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Water matters

Zip Water UK looks at how the wellbeing concept has well and truly infiltrated workplaces and what employers can do to ensure their drinking water supply is part of this

Living healthily has transformed over recent years, and the wider ‘wellness’ or ‘wellbeing’ concept is now increasingly popular. Much more than just eating your five a day and getting regular exercise, wellbeing applies to all aspects of daily living to take care of mind, body and soul. This may be more achievable for home-life, but wellbeing at work is hugely important to ensure a productive, happy workforce.

With its own accreditation in place, the WELL Building Standard, which assesses air, water, light, nourishment, fitness, comfort and mind, wellbeing has gradually moved up the agenda for employers and is being considered a priority at the build stage of a project. Studies have shown that employees who are happier and healthier are more productive and take fewer sick days, so it makes sense that more employers are investing in ways to ensure the comfort of their staff.

Modern offices are becoming more flexible, with light and space all considered – even ways to ensure workers move more – making working conditions comfortable, enjoyable and healthy. But in addition to the building itself, how can facilities managers maximise employee wellbeing?

One such detail is ensuring the inclusion of a filtered drinking water system. The UK Workplace Health, Safety and Welfare Regulations of 1992 (regulation 22) states that employers must provide an adequate supply of drinking water for all employees that is free from contamination, easily accessible and fit for purpose.

As well as the legal requirement is the simple fact that water is crucial to wellbeing. Even in a sedentary role, where we may not consider hydration to be as important as roles that include physical activity, the body loses water, and even slight dehydration can impact on brain function. In fact, just a one per cent drop in hydration can cause a 12 per cent drop in productivity.

But, whether you want a system that delivers filtered chilled water for instant refreshment and / or boiling water for that much needed cup of tea, there are certain considerations that need to be made before specifying a new product or system.

Filtration makes all the difference, especially if you’re in a hard water area. Not only does it improve the taste and appearance of the water, but it helps the system live longer. An effective water filtration system will work to remove contaminants such as chlorine and sediments, and reduce the presence of pesticides, chemicals and bacteria.

Those businesses looking to achieve the WELL Building Standard will especially be looking for advanced filtration, as their water quality, contaminants, water testing and drinking water promotion are all assessed.

Filtration can either take place at the point where the mains water feeds into the building (can be expensive and often means unnecessary filtered water at washing-up points) or selectively at individual drinking water points.

One of the best methods of filtration available is to use a sub-micron filter, which removes particles, bacteria and even microplastics which have been found in tap water. For example, our popular HydroTap, which provides boiling, chilled and sparkling water includes the latest 0.2 micron MicroPurity filtration. This is significantly better than a standard water filter jug – 25 times better in fact – meaning users will be able to taste a big difference.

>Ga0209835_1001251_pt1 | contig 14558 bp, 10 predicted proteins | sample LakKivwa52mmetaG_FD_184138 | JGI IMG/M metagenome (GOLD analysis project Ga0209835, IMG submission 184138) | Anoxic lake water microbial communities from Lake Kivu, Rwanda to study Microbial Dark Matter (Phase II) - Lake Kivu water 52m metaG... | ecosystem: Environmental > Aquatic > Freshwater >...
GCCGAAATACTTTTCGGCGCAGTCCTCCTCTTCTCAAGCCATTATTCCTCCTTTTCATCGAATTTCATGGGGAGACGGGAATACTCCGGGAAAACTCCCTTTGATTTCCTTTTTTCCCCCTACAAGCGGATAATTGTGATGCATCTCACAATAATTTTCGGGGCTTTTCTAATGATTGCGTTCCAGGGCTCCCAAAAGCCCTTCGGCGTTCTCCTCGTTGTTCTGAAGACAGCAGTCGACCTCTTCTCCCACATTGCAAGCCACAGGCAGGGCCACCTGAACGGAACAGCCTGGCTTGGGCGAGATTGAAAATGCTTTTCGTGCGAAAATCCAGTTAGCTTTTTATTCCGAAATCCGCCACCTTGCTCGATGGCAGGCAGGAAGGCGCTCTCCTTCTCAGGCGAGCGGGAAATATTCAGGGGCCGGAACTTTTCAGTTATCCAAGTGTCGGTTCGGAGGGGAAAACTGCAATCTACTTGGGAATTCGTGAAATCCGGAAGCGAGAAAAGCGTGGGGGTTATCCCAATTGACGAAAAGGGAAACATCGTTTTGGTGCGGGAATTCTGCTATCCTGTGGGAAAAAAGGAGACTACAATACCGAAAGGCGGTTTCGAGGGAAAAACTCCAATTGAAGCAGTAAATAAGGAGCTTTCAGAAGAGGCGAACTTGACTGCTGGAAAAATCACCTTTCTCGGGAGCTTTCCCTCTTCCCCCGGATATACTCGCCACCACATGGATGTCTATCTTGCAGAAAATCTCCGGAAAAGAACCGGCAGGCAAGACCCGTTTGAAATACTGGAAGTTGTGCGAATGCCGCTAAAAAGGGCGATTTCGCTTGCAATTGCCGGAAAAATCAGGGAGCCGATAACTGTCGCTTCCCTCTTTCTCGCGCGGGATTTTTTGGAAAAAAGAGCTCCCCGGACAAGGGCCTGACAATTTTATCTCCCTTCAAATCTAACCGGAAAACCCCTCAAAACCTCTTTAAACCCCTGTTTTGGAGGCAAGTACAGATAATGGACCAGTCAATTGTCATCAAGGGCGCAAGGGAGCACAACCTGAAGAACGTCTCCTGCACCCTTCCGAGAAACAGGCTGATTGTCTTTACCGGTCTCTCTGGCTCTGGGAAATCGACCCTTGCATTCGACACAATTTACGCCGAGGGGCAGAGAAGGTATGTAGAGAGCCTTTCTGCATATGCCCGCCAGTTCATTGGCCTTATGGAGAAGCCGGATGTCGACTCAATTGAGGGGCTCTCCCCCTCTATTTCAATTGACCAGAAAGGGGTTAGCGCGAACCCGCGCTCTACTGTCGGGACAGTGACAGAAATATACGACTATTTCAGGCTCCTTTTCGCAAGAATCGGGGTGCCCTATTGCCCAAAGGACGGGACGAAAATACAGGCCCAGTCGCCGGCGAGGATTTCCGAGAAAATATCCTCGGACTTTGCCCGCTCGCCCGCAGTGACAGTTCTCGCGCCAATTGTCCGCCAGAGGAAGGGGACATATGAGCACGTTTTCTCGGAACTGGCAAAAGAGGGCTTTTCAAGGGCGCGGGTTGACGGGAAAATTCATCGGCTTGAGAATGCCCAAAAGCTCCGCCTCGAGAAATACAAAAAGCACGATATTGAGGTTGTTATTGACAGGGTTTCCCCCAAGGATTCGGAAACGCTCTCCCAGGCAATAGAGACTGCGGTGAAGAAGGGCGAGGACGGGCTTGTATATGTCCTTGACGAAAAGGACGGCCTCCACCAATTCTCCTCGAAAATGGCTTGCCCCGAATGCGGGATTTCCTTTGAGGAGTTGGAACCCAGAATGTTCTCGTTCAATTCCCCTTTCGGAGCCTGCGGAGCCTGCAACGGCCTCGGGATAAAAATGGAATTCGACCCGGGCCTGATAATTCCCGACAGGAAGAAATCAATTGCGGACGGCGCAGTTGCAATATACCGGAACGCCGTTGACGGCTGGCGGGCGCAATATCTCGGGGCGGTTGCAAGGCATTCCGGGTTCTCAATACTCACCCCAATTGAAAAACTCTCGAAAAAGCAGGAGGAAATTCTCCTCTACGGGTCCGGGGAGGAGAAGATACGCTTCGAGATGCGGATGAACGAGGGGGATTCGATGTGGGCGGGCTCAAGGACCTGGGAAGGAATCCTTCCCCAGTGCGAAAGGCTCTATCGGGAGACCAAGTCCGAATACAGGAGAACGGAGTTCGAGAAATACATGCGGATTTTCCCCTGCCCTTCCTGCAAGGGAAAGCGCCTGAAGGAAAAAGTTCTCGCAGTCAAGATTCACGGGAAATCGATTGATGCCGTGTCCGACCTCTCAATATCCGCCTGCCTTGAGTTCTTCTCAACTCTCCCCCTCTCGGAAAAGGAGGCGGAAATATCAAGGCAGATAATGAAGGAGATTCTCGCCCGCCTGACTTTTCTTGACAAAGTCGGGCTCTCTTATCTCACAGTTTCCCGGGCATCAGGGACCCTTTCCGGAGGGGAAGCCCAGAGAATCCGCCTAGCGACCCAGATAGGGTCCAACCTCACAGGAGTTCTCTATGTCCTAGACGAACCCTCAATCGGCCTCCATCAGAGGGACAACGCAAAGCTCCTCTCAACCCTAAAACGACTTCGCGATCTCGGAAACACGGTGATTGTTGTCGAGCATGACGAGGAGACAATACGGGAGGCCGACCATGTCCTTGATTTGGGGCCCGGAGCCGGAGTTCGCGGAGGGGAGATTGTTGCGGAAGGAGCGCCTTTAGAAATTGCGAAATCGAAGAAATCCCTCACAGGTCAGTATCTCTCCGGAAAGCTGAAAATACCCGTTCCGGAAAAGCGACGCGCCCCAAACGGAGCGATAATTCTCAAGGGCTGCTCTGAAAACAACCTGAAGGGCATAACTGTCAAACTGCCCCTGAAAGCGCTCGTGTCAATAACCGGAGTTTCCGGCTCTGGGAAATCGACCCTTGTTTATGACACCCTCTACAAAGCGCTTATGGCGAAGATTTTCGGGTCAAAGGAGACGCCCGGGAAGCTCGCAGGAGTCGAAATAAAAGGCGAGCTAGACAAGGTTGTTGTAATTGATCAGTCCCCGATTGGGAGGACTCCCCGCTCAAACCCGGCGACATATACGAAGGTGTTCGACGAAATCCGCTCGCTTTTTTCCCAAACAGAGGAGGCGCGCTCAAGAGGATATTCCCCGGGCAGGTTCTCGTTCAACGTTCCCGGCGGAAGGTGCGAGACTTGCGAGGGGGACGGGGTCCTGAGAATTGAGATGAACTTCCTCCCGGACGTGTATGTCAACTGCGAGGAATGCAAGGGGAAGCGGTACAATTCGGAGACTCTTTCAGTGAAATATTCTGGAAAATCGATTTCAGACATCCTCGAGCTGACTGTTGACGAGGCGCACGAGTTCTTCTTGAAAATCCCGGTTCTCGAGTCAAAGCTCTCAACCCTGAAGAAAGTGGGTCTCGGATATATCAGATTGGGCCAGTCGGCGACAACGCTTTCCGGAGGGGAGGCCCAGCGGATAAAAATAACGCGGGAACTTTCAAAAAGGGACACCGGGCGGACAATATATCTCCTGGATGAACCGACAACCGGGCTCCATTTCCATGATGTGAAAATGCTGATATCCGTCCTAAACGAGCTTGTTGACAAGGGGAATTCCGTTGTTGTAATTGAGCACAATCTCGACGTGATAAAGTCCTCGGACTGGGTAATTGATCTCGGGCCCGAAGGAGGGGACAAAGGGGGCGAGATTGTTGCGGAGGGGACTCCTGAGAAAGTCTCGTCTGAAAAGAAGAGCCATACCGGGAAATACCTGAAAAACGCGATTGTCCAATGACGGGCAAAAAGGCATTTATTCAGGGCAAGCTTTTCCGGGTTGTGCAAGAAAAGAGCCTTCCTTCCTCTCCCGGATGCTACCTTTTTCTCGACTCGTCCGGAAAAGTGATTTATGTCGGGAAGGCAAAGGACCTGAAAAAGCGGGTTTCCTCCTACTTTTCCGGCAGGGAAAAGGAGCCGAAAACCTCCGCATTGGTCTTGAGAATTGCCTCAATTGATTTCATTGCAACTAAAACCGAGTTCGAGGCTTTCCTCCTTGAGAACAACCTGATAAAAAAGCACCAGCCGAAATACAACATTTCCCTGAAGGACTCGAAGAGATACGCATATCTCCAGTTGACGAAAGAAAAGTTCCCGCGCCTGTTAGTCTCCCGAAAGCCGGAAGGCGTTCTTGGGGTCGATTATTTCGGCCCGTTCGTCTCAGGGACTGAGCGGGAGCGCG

Alongside advanced filtration, it is important to look for trusted third-party accreditations, which confirm that you’re receiving the safest and highest quality drinking water on the market. These include:

  • WRAS – The Water Regulations Advisory Scheme (WRAS) demonstrates that an item complies with the high standards set out by UK water regulations in 1999.
  • RoHS compliance – shows a product has been manufactured to comply with the European Restriction of Hazardous Substances Directive 2002/95/EC.
  • BREEAM certification – the Building Research Establishment Environmental Assessment Method (BREEAM) first published by the Building Research Establishment (BRE) in 1990, is the world’s longest established method of assessing, rating, and certifying the sustainability of buildings.
  • Environmental Product Declaration (EPD) – an ISO standardised tool to communicate the sustainability of a product or system. This will be voluntarily developed, quality-assured and provides comparable information regarding the environmental performance of products.

Meeting all of these criteria may seem like quite a challenge when you may think that a kettle and a water cooler would suffice. But consider how long it takes to boil a kettle and how many hours are lost just waiting to make a hot drink. Equally, consider the impracticalities of having to buy and store water bottles for the cooler, not to mention the environmental impact of using single-use plastic.

Many workplaces are benefitting from specialist filtered boiling and chilled water taps. These products deliver pure-tasting water in an instant, allowing users to quickly access refreshing water to hydrate as well as boiling water to make hot drinks – with no waiting around.

About Sarah OBeirne


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